The new standards will also define what students need to learn in earlier grades to advance successfully toward high school graduation.

 So here’s what we’ll get:

If the performance-based monies are small, little incentive to pursue them and hence no major structural change, no academic improvements, but power still pulled closer to Washington. And that’s the good scenario.

If the performance-based monies are big, hello Principal Sam! But again, don’t expect much academic improvement: Just as the large majority of states have set ridiculously low standards, so would the feds. Why? Because the teachers, administrators, and other people employed in public schooling have the greatest motivation and ability to organize for education politicking, and like everyone they’d like as much money with as little outside accountability as possible.  They will ensure that national standards are hollow but the funding substantial, just as they’ve done in state, after state, after state.

At least in education, it’s not all that hard to predict what politicians will do and the failure that will come of it. But all the ”investing in our children” rhetoric can be emotionally powerful, making it hard to rally against the pols before they strike again.

Forget the QDR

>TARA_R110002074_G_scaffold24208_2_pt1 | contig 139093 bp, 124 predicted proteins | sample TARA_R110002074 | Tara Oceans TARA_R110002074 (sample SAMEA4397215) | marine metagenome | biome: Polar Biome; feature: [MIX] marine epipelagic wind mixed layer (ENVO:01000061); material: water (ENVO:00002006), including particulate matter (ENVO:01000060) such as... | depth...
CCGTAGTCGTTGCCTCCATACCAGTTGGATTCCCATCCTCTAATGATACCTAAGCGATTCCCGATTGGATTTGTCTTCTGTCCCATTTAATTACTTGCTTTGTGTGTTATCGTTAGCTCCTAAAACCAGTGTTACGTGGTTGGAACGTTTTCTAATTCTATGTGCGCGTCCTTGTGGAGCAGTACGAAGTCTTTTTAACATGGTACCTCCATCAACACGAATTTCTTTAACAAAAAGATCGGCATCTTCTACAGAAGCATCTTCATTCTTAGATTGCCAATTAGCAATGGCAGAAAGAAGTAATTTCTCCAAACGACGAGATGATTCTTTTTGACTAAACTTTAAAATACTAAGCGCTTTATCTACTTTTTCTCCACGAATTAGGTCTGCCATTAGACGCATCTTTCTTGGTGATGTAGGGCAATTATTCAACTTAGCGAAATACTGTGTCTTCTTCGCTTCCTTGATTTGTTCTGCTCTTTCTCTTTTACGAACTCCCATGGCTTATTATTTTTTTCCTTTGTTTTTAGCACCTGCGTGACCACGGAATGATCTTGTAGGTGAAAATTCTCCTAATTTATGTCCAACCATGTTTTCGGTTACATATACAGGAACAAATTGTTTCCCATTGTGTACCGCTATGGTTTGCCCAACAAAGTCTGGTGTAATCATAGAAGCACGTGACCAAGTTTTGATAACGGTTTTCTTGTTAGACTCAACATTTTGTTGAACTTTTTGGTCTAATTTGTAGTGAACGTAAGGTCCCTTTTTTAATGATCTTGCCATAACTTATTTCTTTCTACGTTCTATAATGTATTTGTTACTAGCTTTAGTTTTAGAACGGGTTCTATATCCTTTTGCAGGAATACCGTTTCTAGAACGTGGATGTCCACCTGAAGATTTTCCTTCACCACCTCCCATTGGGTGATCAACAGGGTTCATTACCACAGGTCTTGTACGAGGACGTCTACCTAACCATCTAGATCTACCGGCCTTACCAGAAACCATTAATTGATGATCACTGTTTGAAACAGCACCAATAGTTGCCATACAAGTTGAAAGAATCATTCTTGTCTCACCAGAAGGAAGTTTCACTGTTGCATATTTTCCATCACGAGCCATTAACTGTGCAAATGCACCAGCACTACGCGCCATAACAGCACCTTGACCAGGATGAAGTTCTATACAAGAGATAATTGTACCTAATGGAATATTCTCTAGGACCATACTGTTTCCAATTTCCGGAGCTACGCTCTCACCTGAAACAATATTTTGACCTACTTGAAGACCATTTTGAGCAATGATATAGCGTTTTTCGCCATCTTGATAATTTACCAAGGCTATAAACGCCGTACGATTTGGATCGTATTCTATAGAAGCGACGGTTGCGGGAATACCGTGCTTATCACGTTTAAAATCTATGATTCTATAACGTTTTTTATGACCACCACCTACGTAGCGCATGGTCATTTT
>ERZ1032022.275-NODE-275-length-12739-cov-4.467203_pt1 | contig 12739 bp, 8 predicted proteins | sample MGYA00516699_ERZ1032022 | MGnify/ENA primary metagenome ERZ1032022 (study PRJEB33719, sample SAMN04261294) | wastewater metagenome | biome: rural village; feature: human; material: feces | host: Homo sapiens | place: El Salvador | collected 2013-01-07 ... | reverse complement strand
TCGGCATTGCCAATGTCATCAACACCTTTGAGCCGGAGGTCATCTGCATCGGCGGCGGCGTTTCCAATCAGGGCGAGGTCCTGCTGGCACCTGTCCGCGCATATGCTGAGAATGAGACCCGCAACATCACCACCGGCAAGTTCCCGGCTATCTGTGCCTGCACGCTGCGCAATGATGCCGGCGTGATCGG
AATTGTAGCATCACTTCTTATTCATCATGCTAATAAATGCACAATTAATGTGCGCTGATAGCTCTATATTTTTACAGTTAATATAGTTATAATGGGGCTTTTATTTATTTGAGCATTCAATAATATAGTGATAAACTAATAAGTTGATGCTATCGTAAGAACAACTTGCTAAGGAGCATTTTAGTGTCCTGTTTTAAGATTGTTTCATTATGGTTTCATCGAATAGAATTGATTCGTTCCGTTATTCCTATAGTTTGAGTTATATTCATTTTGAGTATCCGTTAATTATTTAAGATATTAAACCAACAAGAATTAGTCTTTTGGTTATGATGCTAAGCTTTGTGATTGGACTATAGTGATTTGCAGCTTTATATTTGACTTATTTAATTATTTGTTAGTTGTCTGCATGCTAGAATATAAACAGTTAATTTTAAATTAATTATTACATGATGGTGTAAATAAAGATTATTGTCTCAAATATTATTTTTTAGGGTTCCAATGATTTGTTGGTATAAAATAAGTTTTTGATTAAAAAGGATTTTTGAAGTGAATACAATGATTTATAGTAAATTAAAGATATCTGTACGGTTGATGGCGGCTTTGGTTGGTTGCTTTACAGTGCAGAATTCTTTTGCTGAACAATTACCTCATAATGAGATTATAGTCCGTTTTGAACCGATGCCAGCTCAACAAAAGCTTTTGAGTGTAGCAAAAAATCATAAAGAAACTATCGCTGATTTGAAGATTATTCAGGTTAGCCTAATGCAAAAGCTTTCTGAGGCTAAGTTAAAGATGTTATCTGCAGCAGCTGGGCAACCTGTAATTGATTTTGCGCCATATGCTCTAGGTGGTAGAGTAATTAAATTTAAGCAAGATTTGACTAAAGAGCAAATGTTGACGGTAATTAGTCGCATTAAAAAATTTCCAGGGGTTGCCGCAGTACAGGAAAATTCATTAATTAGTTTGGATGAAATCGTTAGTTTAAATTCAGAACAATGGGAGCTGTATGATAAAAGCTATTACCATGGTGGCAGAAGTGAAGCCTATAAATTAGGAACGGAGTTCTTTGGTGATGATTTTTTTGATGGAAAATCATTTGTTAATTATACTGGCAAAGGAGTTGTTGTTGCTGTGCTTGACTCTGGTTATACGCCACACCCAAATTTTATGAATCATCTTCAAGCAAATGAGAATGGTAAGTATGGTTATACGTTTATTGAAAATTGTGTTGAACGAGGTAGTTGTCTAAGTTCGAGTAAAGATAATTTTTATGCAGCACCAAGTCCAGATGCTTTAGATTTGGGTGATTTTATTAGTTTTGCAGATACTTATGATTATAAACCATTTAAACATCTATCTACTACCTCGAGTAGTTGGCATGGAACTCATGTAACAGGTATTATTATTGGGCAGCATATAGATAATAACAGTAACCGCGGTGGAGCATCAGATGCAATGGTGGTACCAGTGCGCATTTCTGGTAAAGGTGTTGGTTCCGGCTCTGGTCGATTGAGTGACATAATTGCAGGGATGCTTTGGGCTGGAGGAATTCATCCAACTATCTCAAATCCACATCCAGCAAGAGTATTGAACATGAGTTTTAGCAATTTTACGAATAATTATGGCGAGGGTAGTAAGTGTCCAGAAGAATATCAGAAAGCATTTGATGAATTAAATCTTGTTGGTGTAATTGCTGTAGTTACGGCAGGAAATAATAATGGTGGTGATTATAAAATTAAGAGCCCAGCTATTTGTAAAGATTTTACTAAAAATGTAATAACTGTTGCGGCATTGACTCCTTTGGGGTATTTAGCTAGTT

There is a lot not to like about the Quadrennial Defense Review, which comes out today (the National Journal posted a leaked copy Friday). Like past QDRs, this one uses vague, trendy ideas about international relations to inflate threats and justify our massive defense budget. As usual, we hear the evidence-free claims that non-state actors are getting more powerful and that the world is getting more complex and unpredictable (“change continues to accelerate”). I believe that states are hanging onto or even gaining power relative to other sorts of social organizations and that the world is no less predictable than it was in 1900 or 1950. The QDR also says that climate change is a national security problem. That’s a popular line, which as near as I can tell is a marketing gimmick. Then there the usual tripe about how great our alliances are, how strategic every country with a Marine in it is, how terrific interagency cooperation is, and so forth.